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  • Was she encouraging Alex to assume a paternal role, or was she merely old-fashioned enough to think that men and women had specific roles?

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  • The contentment that consumed her body and soul wasn't merely the satisfaction of lovemaking.

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  • Maybe it was always like that on honeymoons, but the passion that she assumed would go away merely intensified.

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  • She gazed up at him, silently questioning his response, but he merely reached down and lifted her into his arms.

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  • Yet, why was it that when a woman married a man with money and merely washed his clothes, cooked his meals, cleaned up after him and tended his stock... why did people think he was taking care of her?

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  • They would learn those things with or without children, but they could enjoy the intimacy of them much better when it was merely the two of them.

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  • Princess was up and down, obviously in pain, but Alex merely checked her over and proclaimed everything normal.

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  • Tim mimicked her, but Jim merely nodded his head quickly twice.

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  • He was trying to put the pieces together now — a job that would be difficult enough if she merely stood back and watched.

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  • I thought about it and realized I was merely accepting it — and holding it over your head.

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  • Or would she be merely submitting to his lawful privileges?

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  • "Alex," she called anxiously, but he merely shook his head at her.

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  • I'm sure, in his mind; he's merely disciplining her.

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  • Was she merely looking for someone to blame if the decision was wrong?

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  • What dismay she felt at Jonny's first killing a week ago had slid into understanding that the Black God was merely becoming what he was.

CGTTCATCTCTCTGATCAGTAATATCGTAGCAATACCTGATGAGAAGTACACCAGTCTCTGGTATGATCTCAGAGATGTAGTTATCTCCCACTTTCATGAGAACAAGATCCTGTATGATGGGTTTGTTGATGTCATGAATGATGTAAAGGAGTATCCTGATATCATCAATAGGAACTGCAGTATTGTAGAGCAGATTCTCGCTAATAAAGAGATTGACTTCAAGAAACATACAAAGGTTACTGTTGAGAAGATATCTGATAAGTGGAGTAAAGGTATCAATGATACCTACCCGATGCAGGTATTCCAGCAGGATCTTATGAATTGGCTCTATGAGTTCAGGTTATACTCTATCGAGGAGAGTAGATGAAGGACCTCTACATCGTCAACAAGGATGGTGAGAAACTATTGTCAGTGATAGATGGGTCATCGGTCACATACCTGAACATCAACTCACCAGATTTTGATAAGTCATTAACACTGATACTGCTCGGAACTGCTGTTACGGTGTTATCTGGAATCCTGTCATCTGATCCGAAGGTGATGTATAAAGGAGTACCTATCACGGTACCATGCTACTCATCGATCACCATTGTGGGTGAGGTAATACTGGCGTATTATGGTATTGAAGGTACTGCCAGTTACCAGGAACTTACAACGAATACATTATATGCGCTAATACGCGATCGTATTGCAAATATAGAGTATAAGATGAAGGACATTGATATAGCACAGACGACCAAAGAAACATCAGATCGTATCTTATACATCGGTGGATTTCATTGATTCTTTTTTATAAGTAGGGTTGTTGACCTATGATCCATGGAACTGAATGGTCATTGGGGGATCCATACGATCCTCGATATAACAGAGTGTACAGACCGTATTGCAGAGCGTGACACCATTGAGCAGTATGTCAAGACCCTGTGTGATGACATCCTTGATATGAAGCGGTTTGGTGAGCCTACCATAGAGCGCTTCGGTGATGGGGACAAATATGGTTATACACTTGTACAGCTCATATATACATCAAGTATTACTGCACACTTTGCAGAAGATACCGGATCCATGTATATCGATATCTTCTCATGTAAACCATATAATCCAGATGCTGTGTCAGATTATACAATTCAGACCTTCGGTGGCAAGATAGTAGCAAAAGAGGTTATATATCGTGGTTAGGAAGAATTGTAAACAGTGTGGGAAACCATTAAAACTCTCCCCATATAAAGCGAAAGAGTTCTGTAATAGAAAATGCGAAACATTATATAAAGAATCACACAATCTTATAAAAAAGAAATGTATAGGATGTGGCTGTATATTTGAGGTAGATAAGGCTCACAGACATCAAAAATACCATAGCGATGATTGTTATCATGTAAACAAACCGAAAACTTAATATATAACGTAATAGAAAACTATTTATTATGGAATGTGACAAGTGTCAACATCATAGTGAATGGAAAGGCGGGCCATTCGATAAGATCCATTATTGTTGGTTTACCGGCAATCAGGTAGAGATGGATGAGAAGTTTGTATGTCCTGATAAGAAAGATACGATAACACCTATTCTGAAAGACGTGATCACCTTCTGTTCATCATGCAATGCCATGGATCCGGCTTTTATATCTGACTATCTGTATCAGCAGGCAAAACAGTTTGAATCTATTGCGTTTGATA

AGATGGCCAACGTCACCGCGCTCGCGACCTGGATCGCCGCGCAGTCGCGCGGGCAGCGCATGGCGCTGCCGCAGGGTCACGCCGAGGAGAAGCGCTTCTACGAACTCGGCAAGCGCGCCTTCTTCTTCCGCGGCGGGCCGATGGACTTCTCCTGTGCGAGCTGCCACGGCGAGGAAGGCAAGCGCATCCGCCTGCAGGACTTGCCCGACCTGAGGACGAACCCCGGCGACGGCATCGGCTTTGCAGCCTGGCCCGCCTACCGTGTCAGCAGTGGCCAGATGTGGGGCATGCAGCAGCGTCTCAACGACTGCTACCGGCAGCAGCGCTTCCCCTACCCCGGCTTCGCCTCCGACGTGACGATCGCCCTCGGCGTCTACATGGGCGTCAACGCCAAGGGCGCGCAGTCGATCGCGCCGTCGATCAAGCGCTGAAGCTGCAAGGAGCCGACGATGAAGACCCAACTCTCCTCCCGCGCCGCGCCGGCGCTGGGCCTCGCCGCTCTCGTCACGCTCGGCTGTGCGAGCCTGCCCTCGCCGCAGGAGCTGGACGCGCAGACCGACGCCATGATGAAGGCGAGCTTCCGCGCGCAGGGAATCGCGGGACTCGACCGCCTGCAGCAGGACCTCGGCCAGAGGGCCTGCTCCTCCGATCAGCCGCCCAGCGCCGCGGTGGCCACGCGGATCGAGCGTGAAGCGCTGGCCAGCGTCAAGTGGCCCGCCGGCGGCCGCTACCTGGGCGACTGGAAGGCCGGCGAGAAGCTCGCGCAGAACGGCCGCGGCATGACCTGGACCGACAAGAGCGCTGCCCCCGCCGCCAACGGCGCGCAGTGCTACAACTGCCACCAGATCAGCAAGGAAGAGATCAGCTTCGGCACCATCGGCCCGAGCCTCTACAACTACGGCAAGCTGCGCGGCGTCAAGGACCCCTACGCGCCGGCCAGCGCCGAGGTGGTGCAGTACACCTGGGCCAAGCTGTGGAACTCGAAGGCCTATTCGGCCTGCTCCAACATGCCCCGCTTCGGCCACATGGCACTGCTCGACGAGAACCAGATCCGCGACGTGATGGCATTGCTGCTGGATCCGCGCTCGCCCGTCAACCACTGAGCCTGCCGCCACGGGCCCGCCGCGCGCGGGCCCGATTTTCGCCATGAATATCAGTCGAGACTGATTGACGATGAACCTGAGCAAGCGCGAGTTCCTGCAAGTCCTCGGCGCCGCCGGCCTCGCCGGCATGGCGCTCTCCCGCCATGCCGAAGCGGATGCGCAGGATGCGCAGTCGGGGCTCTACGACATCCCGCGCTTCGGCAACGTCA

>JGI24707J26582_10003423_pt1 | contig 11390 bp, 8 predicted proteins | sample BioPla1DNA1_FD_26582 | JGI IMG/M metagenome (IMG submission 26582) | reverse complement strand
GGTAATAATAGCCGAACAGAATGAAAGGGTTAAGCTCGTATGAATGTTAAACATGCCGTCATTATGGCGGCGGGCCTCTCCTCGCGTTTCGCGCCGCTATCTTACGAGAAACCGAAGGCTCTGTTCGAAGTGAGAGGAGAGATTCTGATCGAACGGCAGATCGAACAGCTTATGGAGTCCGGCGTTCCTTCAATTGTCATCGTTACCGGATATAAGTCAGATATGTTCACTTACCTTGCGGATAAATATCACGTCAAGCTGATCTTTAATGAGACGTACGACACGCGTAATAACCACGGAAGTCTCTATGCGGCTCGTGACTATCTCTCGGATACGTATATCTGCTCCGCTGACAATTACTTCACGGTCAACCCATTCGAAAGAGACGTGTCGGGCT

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  • When Rissa merely nodded, accepting the insult, he felt the urge to shake sense into the oblivious woman.

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  • He was merely protecting his investment.

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  • He was still watching her – probably wondering what he had done to irritate her – maybe even wondering if she was upset or merely busy.

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  • Obviously that was merely a ploy.

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  • Maybe Sam was merely being spontaneous or maybe her intent was flattery.

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  • Did he actually think she would enjoy brute force, or was that merely an excuse?

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  • Had he said something to his father about their issue, or had Senor Medena merely picked up on the tension between them?

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  • More than a declaration of love, it was a statement of commitment – or was she merely fooling herself about that?

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  • Was it merely all the stress?

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  • But he didn't want the inheritance - or was he merely reluctant?

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  • Maybe the loneliness he saw in her eyes was merely a reflection.

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  • His interest was obvious, so he merely smiled.

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  • Maybe it was merely a personality conflict with his secretary.

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  • Was her position at the office merely the creation of a doting father?

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  • It sounded reasonable, but was she merely rationalizing?

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  • He was merely another passenger.

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  • Or was she merely getting that lonely?

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  • He was merely a friendly neighbor practicing southern hospitality.